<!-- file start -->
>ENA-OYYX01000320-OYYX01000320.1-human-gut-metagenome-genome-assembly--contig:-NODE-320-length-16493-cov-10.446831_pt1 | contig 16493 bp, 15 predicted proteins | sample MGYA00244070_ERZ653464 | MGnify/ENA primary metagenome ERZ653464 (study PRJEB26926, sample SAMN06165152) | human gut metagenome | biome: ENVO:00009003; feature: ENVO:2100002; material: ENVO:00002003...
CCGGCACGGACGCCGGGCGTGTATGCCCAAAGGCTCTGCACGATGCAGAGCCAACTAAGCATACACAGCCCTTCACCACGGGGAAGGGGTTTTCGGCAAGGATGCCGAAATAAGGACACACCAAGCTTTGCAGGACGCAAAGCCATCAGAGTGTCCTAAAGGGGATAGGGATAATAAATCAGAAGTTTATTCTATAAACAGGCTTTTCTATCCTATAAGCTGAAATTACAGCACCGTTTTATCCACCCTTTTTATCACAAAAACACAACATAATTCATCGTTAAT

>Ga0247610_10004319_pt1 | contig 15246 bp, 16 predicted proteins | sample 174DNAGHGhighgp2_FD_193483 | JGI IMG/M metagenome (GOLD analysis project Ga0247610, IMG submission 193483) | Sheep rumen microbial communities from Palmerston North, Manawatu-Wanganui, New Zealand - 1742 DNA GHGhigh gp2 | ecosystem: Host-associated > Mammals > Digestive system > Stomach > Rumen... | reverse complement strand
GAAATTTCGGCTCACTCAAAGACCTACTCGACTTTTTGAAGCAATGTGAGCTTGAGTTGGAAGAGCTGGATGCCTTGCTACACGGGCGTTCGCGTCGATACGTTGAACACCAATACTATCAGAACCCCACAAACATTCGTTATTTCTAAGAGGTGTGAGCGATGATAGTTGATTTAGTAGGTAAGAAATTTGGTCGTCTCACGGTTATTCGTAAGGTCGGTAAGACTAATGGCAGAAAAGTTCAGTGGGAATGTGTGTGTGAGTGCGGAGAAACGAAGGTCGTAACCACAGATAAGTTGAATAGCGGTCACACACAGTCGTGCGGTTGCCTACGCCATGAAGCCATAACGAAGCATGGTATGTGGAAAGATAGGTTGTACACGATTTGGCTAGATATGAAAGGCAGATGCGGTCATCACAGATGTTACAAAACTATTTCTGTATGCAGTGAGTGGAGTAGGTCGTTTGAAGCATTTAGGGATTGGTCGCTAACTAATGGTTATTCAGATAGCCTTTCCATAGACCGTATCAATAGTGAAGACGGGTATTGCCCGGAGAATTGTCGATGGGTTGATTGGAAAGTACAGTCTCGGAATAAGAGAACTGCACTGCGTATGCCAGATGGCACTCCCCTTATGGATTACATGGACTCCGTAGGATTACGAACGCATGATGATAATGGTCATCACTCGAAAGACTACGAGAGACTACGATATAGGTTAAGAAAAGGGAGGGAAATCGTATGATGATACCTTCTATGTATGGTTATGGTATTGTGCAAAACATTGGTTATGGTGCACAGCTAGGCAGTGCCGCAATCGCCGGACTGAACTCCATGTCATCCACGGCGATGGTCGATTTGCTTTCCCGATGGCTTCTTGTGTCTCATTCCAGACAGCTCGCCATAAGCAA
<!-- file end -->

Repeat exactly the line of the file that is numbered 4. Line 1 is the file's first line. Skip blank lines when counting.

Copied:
GAAATTTCGGCTCACTCAAAGACCTACTCGACTTTTTGAAGCAATGTGAGCTTGAGTTGGAAGAGCTGGATGCCTTGCTACACGGGCGTTCGCGTCGATACGTTGAACACCAATACTATCAGAACCCCACAAACATTCGTTATTTCTAAGAGGTGTGAGCGATGATAGTTGATTTAGTAGGTAAGAAATTTGGTCGTCTCACGGTTATTCGTAAGGTCGGTAAGACTAATGGCAGAAAAGTTCAGTGGGAATGTGTGTGTGAGTGCGGAGAAACGAAGGTCGTAACCACAGATAAGTTGAATAGCGGTCACACACAGTCGTGCGGTTGCCTACGCCATGAAGCCATAACGAAGCATGGTATGTGGAAAGATAGGTTGTACACGATTTGGCTAGATATGAAAGGCAGATGCGGTCATCACAGATGTTACAAAACTATTTCTGTATGCAGTGAGTGGAGTAGGTCGTTTGAAGCATTTAGGGATTGGTCGCTAACTAATGGTTATTCAGATAGCCTTTCCATAGACCGTATCAATAGTGAAGACGGGTATTGCCCGGAGAATTGTCGATGGGTTGATTGGAAAGTACAGTCTCGGAATAAGAGAACTGCACTGCGTATGCCAGATGGCACTCCCCTTATGGATTACATGGACTCCGTAGGATTACGAACGCATGATGATAATGGTCATCACTCGAAAGACTACGAGAGACTACGATATAGGTTAAGAAAAGGGAGGGAAATCGTATGATGATACCTTCTATGTATGGTTATGGTATTGTGCAAAACATTGGTTATGGTGCACAGCTAGGCAGTGCCGCAATCGCCGGACTGAACTCCATGTCATCCACGGCGATGGTCGATTTGCTTTCCCGATGGCTTCTTGTGTCTCATTCCAGACAGCTCGCCATAAGCAA